Davy, as CEO of ION, a young and dynamic player in the real-estate sector, do you believe that innovation is the key to differentiation?

I do. I believe that the real-estate sector is relatively traditional because it is very fragmented. For example, the largest Belgian property developer controls three to four per cent of the market, followed by a number of developers with two or one per cent, but the rest is much smaller. Few people know about PropTech and how it can significantly increase the efficiency of the construction process. The construction speed and efficiency can be given a boost by using the right technology to map out the various aspects of the process. There are some good initiatives in this respect.

Amavi’s investment in Gbuilder seems to confirm this trend. Can you elaborate on this, Arne?

We have indeed invested in Gbuilder, a Finnish company that creates 3D environments from 2D plans. This enables potential buyers to see their future apartment in 3D, walk around in it and choose the finishings. This significantly boosts the efficiency and customer-friendliness of the entire process.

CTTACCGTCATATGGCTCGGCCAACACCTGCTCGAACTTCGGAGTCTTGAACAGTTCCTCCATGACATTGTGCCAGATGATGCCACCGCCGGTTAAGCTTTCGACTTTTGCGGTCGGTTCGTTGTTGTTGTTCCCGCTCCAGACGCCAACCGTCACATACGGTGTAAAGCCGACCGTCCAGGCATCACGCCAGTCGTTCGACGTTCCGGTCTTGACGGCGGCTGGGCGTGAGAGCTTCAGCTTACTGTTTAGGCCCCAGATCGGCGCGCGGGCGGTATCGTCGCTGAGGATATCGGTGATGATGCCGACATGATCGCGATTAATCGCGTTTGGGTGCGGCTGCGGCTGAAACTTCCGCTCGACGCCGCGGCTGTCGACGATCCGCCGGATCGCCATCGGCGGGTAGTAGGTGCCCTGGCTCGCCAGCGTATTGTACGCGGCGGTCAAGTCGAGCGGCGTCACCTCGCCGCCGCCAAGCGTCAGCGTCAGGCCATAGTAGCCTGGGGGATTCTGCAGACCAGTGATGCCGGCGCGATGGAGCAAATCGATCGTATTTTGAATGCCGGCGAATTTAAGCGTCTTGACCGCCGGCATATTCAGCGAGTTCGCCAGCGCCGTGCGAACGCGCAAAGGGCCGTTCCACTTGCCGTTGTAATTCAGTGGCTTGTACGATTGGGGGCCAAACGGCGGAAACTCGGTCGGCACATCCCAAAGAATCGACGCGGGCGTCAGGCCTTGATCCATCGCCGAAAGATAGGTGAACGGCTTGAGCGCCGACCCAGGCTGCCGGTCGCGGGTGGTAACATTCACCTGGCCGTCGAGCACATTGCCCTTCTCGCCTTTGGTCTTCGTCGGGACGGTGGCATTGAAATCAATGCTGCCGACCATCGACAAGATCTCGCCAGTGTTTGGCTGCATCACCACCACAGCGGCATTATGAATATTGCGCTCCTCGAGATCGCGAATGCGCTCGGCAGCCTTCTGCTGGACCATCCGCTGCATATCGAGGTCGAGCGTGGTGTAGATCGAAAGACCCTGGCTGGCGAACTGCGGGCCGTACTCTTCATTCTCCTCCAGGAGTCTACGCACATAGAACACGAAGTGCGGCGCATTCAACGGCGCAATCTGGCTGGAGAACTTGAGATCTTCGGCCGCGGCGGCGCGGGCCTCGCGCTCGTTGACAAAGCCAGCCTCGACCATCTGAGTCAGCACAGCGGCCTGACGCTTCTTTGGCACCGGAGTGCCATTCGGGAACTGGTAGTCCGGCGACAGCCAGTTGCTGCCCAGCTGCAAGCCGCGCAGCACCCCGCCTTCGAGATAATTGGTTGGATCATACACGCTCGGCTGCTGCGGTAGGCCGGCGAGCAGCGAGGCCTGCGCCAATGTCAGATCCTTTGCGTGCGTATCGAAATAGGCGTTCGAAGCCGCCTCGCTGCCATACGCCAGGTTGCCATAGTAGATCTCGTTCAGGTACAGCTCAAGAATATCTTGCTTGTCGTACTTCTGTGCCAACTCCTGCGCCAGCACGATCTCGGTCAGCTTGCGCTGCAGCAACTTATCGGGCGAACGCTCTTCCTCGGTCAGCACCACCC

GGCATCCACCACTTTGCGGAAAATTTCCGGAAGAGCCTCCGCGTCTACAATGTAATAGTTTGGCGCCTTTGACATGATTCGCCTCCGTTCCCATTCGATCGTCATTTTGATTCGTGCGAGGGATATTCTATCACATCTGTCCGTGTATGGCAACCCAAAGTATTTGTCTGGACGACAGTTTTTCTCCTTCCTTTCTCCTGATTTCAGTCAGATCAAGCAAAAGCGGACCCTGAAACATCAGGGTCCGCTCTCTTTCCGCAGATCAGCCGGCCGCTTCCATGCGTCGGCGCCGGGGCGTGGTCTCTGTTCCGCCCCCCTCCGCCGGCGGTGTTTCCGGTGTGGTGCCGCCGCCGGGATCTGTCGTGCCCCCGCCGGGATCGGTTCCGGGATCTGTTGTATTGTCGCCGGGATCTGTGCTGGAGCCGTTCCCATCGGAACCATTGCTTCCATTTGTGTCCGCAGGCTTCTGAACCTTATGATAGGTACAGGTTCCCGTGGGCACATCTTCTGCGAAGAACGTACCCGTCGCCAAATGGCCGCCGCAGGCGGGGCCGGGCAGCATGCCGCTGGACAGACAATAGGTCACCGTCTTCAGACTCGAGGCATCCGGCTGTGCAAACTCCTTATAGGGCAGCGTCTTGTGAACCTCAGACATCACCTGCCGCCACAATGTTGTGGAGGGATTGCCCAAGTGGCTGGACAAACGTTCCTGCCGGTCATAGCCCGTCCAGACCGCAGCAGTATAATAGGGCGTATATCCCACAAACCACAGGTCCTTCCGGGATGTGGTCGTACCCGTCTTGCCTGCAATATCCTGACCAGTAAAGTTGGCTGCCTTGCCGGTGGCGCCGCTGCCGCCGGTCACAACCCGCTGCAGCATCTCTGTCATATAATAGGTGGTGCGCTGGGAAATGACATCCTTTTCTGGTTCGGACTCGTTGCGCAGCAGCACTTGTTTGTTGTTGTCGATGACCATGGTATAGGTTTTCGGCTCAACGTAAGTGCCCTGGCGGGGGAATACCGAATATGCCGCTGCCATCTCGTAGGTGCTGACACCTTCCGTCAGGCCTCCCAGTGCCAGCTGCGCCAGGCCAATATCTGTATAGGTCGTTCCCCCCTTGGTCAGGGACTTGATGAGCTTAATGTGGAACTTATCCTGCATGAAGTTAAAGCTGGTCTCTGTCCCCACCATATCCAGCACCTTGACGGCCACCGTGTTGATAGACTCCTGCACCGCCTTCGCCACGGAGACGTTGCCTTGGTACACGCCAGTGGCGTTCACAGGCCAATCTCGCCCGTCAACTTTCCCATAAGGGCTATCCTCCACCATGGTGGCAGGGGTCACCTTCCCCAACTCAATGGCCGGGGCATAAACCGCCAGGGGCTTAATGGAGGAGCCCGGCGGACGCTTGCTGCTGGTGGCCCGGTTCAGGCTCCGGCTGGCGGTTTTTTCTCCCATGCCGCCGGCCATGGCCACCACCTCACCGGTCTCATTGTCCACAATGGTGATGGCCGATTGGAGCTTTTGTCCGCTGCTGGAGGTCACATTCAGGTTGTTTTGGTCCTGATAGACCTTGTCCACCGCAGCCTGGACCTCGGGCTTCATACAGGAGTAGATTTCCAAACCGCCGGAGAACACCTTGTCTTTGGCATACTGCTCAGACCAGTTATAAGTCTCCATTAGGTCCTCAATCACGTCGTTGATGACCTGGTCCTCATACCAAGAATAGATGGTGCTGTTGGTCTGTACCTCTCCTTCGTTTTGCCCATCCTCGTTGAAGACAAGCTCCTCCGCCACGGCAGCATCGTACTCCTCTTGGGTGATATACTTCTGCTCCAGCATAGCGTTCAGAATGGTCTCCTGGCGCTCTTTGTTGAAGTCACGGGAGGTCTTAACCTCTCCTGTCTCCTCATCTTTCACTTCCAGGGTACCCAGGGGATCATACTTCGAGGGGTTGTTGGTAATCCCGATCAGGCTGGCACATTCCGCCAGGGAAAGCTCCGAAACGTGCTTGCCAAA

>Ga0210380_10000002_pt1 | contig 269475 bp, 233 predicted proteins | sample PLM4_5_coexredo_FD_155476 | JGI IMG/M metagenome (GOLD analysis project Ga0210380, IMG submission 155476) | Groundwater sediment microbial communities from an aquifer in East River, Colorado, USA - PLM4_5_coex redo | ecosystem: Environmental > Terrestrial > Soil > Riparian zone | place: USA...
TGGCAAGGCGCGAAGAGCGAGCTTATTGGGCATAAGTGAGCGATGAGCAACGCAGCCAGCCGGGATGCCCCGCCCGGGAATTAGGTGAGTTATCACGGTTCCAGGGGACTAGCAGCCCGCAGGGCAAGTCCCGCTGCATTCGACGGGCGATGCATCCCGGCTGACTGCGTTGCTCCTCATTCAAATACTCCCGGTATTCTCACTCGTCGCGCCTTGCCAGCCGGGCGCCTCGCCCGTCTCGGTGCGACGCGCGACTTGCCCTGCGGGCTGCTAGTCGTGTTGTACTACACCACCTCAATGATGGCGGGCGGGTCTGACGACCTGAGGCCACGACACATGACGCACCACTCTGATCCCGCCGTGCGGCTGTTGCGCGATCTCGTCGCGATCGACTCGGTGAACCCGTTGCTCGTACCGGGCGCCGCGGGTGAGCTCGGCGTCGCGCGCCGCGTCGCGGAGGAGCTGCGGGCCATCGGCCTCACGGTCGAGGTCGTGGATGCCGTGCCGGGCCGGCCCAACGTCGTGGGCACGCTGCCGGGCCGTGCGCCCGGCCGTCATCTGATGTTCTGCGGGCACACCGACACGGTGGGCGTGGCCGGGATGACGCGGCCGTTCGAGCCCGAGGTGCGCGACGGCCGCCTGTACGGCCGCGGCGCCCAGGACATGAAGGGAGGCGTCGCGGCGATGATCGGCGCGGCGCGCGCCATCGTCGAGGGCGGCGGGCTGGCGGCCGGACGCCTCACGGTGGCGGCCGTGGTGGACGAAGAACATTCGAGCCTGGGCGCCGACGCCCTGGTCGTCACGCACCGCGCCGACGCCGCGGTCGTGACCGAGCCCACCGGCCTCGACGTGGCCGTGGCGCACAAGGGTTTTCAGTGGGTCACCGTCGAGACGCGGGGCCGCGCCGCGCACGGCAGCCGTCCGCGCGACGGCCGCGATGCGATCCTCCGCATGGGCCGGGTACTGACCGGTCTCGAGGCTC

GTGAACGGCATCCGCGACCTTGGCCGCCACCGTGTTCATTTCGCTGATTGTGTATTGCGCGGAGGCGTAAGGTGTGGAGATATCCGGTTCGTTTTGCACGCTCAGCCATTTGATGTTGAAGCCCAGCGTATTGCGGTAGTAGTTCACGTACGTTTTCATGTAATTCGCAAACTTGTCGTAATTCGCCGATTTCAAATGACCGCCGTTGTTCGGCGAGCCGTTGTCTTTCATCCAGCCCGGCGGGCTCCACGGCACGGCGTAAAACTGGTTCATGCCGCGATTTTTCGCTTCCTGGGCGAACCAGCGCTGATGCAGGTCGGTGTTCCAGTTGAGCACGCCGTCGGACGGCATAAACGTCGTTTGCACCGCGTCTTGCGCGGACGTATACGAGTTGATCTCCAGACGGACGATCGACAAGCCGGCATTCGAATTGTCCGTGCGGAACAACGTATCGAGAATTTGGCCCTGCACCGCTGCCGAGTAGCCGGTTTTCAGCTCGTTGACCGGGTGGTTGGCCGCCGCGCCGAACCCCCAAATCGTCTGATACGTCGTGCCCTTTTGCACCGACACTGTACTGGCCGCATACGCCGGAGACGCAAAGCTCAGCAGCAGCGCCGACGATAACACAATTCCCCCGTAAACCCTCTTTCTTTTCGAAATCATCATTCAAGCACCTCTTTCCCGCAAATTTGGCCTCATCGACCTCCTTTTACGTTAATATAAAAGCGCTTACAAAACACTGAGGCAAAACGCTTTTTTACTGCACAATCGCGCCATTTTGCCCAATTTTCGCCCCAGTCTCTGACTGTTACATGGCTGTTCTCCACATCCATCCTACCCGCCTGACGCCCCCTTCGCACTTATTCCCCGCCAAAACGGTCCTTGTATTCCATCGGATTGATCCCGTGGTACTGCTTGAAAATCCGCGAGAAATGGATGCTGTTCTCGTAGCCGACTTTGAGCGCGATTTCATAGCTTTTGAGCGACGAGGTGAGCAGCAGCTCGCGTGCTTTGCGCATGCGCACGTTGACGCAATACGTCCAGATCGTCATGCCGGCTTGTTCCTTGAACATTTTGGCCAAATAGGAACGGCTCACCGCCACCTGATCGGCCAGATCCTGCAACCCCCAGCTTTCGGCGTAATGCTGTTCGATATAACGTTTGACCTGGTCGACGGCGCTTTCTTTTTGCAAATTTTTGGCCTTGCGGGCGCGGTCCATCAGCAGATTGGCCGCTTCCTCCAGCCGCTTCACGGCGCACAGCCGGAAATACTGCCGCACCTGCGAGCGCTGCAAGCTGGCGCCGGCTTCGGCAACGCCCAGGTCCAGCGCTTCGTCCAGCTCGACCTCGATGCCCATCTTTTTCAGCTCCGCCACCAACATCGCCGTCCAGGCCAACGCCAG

We have also invested in Shayp, a Belgian company that has developed an automatic water leak detection system for buildings, which can detect leaks down to appliance level. As a third example, I would like to mention our investment in a Dutch company, Finch Buildings, an expert in modular wood constructions. They produce wooden modules that are then used to assemble buildings. This is an evolution that we have witnessed mainly in the Netherlands and Scandinavia, but it is also beginning to take hold in Belgium.

Recently, we have also seen a trend towards consolidation, whereby various PropTech companies join forces to present a more holistic product range.

Time never stands still. Steven, how do you see technology evolving in the real-estate sector?